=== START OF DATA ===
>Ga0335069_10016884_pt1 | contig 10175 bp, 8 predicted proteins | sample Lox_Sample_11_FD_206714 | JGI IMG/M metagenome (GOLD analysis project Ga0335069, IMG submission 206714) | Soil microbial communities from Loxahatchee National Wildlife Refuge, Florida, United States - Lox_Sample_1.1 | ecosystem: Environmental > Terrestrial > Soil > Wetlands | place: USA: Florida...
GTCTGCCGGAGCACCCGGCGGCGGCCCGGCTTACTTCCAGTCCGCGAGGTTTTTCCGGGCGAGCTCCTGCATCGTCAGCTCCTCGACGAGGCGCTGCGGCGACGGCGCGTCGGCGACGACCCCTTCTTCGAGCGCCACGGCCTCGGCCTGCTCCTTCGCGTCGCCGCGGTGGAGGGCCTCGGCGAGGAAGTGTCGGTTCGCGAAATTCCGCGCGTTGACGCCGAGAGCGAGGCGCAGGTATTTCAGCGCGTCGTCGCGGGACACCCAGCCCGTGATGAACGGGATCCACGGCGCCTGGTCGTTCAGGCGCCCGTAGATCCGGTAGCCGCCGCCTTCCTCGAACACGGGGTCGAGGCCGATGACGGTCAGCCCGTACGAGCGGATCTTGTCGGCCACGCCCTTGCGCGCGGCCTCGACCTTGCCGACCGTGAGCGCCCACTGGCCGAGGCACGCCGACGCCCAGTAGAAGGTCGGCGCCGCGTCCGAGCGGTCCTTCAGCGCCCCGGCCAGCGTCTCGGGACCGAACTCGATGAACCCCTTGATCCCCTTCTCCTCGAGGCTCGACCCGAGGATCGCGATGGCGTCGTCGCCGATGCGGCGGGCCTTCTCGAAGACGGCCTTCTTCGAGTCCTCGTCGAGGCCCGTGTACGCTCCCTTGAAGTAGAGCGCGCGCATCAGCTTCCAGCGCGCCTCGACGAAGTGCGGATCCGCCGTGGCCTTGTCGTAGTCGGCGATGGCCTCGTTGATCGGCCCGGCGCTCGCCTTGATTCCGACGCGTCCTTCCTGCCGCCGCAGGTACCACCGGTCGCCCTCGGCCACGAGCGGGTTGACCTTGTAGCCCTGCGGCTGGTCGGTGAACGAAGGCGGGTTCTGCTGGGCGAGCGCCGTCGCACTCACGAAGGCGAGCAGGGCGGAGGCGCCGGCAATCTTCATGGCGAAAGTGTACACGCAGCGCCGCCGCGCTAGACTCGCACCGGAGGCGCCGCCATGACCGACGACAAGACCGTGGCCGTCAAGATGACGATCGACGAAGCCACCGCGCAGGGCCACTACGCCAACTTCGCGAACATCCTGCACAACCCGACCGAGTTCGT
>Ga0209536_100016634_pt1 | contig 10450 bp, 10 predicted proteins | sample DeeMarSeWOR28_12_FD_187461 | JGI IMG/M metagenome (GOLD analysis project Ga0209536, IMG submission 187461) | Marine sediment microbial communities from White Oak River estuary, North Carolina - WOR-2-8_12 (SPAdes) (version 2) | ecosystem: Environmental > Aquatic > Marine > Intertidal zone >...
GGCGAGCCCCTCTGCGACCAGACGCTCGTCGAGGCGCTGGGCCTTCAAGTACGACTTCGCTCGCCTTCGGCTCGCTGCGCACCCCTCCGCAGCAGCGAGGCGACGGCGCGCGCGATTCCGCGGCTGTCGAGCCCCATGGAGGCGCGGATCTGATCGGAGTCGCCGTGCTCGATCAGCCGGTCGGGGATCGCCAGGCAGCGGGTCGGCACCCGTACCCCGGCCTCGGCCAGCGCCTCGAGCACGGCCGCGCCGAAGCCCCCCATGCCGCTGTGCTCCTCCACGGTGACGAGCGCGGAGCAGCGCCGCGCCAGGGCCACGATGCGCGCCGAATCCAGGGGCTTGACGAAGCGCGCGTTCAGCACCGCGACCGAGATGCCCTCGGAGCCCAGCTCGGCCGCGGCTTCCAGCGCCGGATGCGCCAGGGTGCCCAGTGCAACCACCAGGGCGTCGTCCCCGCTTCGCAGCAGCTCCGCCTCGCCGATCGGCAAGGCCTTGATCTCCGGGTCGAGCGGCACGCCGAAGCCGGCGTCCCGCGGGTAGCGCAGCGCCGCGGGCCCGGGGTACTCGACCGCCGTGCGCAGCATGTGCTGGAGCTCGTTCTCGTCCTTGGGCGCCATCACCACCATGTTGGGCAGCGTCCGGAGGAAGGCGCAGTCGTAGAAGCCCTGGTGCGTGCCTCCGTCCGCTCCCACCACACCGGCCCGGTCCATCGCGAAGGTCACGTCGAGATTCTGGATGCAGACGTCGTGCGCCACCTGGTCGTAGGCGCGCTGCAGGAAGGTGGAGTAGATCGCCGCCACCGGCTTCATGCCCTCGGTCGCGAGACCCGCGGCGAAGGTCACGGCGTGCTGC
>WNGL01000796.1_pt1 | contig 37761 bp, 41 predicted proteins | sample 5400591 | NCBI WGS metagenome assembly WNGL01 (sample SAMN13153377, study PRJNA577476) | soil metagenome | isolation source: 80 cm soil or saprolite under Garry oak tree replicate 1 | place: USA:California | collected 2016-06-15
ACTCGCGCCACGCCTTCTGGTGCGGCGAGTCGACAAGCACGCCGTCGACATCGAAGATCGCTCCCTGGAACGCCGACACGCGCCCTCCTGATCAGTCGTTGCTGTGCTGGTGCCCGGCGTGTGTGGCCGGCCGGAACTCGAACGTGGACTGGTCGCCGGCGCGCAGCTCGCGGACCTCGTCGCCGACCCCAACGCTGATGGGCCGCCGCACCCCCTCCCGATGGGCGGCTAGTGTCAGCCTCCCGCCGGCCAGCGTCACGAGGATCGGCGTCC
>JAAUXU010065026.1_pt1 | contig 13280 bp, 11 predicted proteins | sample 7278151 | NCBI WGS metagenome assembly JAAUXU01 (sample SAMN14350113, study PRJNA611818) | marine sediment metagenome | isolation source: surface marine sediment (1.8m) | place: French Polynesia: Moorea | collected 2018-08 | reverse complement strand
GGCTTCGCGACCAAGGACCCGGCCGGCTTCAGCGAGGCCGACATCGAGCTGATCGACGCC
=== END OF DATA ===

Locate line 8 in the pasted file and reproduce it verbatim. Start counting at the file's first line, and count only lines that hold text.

GGCTTCGCGACCAAGGACCCGGCCGGCTTCAGCGAGGCCGACATCGAGCTGATCGACGCC